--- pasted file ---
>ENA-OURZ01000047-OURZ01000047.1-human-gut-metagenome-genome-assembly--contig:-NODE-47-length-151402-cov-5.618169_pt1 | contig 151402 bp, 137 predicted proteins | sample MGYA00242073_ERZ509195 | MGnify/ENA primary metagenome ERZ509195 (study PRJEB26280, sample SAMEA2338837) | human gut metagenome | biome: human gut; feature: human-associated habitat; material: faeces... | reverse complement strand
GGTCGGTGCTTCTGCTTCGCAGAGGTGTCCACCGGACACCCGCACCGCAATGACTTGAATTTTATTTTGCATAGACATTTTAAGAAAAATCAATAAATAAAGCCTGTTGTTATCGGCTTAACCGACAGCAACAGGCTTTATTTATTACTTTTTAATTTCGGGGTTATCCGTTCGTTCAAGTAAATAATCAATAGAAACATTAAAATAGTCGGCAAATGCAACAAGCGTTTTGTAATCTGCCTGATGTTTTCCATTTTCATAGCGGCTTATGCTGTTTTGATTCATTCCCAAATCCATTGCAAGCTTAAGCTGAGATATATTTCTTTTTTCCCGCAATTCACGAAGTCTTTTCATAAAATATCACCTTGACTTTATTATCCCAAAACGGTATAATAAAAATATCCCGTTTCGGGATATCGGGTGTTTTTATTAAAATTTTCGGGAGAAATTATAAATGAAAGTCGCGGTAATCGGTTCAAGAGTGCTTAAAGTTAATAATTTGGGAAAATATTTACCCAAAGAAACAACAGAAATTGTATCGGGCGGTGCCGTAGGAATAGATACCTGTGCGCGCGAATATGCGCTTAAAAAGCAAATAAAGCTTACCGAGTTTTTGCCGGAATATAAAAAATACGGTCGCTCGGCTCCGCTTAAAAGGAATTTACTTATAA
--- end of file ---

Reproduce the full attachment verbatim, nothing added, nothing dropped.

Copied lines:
>ENA-OURZ01000047-OURZ01000047.1-human-gut-metagenome-genome-assembly--contig:-NODE-47-length-151402-cov-5.618169_pt1 | contig 151402 bp, 137 predicted proteins | sample MGYA00242073_ERZ509195 | MGnify/ENA primary metagenome ERZ509195 (study PRJEB26280, sample SAMEA2338837) | human gut metagenome | biome: human gut; feature: human-associated habitat; material: faeces... | reverse complement strand
GGTCGGTGCTTCTGCTTCGCAGAGGTGTCCACCGGACACCCGCACCGCAATGACTTGAATTTTATTTTGCATAGACATTTTAAGAAAAATCAATAAATAAAGCCTGTTGTTATCGGCTTAACCGACAGCAACAGGCTTTATTTATTACTTTTTAATTTCGGGGTTATCCGTTCGTTCAAGTAAATAATCAATAGAAACATTAAAATAGTCGGCAAATGCAACAAGCGTTTTGTAATCTGCCTGATGTTTTCCATTTTCATAGCGGCTTATGCTGTTTTGATTCATTCCCAAATCCATTGCAAGCTTAAGCTGAGATATATTTCTTTTTTCCCGCAATTCACGAAGTCTTTTCATAAAATATCACCTTGACTTTATTATCCCAAAACGGTATAATAAAAATATCCCGTTTCGGGATATCGGGTGTTTTTATTAAAATTTTCGGGAGAAATTATAAATGAAAGTCGCGGTAATCGGTTCAAGAGTGCTTAAAGTTAATAATTTGGGAAAATATTTACCCAAAGAAACAACAGAAATTGTATCGGGCGGTGCCGTAGGAATAGATACCTGTGCGCGCGAATATGCGCTTAAAAAGCAAATAAAGCTTACCGAGTTTTTGCCGGAATATAAAAAATACGGTCGCTCGGCTCCGCTTAAAAGGAATTTACTTATAA